The love bearing Gareth Bale will be one of Europe’s hottest prospects over the forthcoming summer of transfers. Bale’s Tottenham exploits have seen him fill the gossip inches in many a tabloid over the previous 2 seasons and get ready to see his name continually with your daily English Breakfast. But for Football for the Day, the Welsh national has under delivered to the Yids of North London and England’s declining managerial patriarch in Harry Redknapp.
Make no mistake, Bale is one of England’s most dominant wide players, possessing the skill and speed to ghost past players with apparent nonchalance. In that taxi for Maicon game, on an extraordinary Italian evening, Gareth forged his reputation as a genuine top liner in the Premier League. Indeed, 2010/11 was a year of brilliance with the resurgent Spurs left edge being front and centre.
Welcome to our look at the players that made the Premier League as watchable as ever, earned the respect of their peer group and endeared themself to their club’s fanbase – here’s our top player from every side:
In a season not dissimilar to last year, or the one before that, or any year during the Moyesian Era, the Toffees have been highly watchable, relatively competitive and mid table once more. Marouane Fellaini sits front and centre of a resurgent second half of the season that has seen the blue half of Merseyside salivating over their future prospects. Look no further than the Old Trafford frenzy that saw us a little overwhelmed with:
YEEHHHHH!!!! If Everton aren’t your new second team then step right up onto the bandwagon and join our merry forray as we celebrate a title race in earnest. AT LAST! Indeed, we could sharpen our focus onto Fellaini’s fuzzy frock that seemed to give the impetus for a transcendental performance of epic proportions. The Belgian provided the best display from a box to box midfielder that I can care to remember and has afforded pundits from all points of the Earth a Monday night/Tuesday morning to relish. Thanking you.
No longer do we have to feign interest in the scramble for 4th, or the glamour of the scrap between teams like Bolton, Blackburn and Villa to put themselves through another season of abject disappointment in the top flight.
I love you Marouane
Enough of that then…
Fulham have had a tumultuous year. At times devastatingly efficient, and at others, drastically lacklustre, Craven Cottage has certainly not been easy viewing for Fulham fans. Martin Jol has revamped his side with new faces with difficult names such as Progrebnyak, but more importantly, new positioning for several outstanding prospects. Swapping Belgian connoisseur, Dembele, with the swashbuckling Dempsey, has been a masterstroke, with Dembele developing towards a Xabi Alonso type figure, while our pick of the bunch, in Clint Dempsey, has been simply rampant. The American has been a revelation, completing a rights of passage towards European action at one of the supposed big four. Apparently Fulham are resigned to losing the man from the big US of A, already lining up new Dutch talent. They’ll have enormous size 14s to fill, however, with Dempsey’s return of 17 goals, 7 assists unparalleled within a mid-table outfit.
In truth, few players to pull on the famous red in 2011/12 deserve positive recognition, but of the maybe 3 players to enhance their reputations, Martin Skrtel has been the unclear standout. Skrtel has displayed the consistency that his salary warrants, but not much more. Resolute in the air, adhesive across the park (save the Drogba FA Cup goal) and dangerous aerially at the set piece, Skrtel has done more than simply offer a grammar-defying surname. Liverpool’s defence was hailed as the finest in the land on FFTD before Brazilian road block, Lucas, was forced from the stage by injury. Since then, Skrtl and Agger have established a robust centre pairing that at least bodes well for seasons to come. Marto deserves the plaudits for not dropping his standards under trying conditions.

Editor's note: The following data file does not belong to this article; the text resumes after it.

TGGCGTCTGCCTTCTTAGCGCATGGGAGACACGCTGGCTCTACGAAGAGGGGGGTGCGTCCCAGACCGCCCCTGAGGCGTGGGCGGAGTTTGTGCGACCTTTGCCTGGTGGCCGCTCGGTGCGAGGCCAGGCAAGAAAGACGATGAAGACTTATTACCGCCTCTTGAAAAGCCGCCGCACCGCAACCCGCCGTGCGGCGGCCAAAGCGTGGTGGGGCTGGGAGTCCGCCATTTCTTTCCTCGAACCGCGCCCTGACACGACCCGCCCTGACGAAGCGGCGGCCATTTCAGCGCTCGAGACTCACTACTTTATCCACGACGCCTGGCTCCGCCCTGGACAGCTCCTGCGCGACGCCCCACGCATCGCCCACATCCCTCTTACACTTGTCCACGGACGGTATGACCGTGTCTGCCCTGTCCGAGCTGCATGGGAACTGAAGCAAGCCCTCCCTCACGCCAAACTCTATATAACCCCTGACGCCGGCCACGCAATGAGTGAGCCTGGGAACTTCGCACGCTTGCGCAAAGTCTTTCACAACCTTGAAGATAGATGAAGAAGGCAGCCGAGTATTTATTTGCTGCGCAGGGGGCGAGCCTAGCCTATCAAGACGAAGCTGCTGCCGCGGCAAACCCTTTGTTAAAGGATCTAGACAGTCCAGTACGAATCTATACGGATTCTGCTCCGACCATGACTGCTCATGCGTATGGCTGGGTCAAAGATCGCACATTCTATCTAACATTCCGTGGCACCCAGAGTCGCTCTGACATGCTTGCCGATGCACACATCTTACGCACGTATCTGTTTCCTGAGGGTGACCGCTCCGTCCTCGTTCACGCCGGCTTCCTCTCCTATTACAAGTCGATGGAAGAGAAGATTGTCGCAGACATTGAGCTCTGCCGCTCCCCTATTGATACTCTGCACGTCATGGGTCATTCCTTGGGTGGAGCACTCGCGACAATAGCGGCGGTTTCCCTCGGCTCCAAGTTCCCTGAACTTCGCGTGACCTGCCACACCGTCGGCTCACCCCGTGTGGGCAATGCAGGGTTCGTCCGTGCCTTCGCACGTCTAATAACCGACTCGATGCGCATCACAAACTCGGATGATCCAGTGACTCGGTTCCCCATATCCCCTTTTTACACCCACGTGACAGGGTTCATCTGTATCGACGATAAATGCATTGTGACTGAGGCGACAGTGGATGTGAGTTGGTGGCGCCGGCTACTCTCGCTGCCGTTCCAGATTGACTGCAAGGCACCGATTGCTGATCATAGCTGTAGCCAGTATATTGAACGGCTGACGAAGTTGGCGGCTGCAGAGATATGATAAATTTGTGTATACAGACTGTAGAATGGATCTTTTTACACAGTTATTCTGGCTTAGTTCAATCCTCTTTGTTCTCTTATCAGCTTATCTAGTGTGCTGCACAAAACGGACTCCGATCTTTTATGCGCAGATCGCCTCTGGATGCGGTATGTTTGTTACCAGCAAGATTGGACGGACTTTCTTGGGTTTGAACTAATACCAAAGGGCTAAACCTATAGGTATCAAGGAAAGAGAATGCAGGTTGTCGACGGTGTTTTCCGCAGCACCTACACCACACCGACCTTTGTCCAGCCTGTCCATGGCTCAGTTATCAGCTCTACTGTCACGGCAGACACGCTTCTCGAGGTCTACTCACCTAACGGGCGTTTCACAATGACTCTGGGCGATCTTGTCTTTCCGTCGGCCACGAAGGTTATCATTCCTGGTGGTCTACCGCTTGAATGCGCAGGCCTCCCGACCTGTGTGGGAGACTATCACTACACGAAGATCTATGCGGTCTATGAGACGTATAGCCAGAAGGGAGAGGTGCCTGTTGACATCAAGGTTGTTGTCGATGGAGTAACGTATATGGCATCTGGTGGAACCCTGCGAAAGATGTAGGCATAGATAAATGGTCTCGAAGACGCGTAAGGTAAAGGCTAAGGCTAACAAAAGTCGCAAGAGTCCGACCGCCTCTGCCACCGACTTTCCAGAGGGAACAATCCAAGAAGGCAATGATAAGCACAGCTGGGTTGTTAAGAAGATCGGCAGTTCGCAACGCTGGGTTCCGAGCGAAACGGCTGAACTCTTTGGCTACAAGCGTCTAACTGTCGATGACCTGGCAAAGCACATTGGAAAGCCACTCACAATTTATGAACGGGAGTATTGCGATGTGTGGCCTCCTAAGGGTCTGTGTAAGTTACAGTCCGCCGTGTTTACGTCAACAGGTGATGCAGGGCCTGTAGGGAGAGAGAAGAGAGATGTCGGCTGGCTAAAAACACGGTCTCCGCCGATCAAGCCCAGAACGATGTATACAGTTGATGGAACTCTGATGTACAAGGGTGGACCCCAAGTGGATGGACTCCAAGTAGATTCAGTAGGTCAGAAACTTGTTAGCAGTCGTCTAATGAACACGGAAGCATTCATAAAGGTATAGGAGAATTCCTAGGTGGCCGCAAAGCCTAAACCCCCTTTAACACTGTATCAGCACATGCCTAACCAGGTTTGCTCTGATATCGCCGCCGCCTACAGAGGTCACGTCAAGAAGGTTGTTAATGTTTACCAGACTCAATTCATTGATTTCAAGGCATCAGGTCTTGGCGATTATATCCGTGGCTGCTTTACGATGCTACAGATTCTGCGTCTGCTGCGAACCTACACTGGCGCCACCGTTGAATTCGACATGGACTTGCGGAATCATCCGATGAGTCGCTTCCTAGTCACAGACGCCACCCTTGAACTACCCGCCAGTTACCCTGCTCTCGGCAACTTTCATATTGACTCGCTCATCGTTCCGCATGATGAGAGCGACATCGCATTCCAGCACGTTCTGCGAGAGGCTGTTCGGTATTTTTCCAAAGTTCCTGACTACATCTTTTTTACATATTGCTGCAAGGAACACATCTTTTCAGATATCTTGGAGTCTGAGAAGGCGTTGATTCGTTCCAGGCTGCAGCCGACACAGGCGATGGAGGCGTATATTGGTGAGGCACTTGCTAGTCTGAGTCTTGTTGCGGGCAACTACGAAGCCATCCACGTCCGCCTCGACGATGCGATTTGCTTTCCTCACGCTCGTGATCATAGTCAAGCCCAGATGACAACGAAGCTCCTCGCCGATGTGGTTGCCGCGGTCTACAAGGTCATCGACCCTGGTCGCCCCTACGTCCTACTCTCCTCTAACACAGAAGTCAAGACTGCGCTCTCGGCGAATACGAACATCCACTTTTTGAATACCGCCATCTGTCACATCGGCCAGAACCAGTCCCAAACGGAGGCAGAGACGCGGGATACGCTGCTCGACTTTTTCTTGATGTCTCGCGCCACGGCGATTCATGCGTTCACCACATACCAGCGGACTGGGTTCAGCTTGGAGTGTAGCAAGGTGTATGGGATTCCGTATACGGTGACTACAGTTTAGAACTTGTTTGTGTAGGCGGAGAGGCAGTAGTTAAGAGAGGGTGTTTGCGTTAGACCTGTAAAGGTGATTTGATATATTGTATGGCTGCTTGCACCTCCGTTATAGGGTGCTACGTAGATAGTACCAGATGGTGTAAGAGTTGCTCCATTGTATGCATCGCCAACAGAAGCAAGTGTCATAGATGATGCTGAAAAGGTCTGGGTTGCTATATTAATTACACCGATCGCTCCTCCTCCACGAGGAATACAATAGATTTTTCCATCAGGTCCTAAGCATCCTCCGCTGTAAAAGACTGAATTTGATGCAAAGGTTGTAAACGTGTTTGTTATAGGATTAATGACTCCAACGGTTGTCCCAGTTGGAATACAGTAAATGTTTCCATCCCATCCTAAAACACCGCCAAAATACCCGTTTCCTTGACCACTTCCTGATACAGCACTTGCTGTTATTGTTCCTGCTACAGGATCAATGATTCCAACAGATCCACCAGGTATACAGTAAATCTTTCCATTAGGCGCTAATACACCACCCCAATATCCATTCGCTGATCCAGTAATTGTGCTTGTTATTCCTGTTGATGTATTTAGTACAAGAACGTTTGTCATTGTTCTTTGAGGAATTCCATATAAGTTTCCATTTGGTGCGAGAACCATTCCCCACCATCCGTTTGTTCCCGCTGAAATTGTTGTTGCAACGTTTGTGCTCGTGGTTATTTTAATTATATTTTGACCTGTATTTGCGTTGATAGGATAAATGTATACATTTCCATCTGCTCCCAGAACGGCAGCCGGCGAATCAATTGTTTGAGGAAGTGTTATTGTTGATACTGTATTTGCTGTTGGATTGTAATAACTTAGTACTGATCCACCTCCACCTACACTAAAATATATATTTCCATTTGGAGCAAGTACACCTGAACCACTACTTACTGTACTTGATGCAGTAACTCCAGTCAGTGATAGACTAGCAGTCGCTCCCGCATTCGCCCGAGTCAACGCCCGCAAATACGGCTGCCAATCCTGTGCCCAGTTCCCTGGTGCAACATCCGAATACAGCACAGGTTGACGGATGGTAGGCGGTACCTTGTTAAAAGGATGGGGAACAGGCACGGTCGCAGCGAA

It continues to astound that an air of negativity persists around Eastlands. City may have tipped their, at times, substantive lead into the garbage, and disappointed in Europe, but if you’ve been hiding in Hungary with Zoltan Gera, that Blue Moon progressing on its lunar orbit. Seriously progressing. Mr Mancini deserves much of the credit for banding his combustible set of stars into a committed unit. Despite golfing sojourns and the Balotelli, City have been the most dominant side throughout the year; irresistable across the pitch. From the ever-reliable Joe Hart to the ruthless Sergio Aguero, so many in their squad deserve a mention in this column; the ultimate accolade.
But there can only be one winner, and it has to be Yaya Toure who has been talismanic, providing a sturdiness across the centre of the pitch. One of Toure’s most striking strengths remains his discipline – fulfilling clearly defined roles for the team – never more evident than against Newcastle, where he wallowed, poised and ready, as a deep lying midfielder, until with startling effect, he was released forward to overwhelm the opposition and effectively win the title. Toure’s presence seems to preside over contests, with the Ivorian providing crucial interventions at key moments and discerning nuances within the ebb and flow of contests to utilise in his side’s favour. Opta Stats has developed a new methodology for determining the most impactful talent, citing the value of particular actions as variant. For example, the volume of goals is less important than the volume of winning goals, meaning the value of a goal is not a constant (scoring a winner is more impactful than Dzeko’s 6th in their 6-1 demolition). In this measure, it was Toure who featured atop the Man City combatants and near the summit of the wider Premier League pool of employees. To one of the more likeable figures in the English game, we salute you.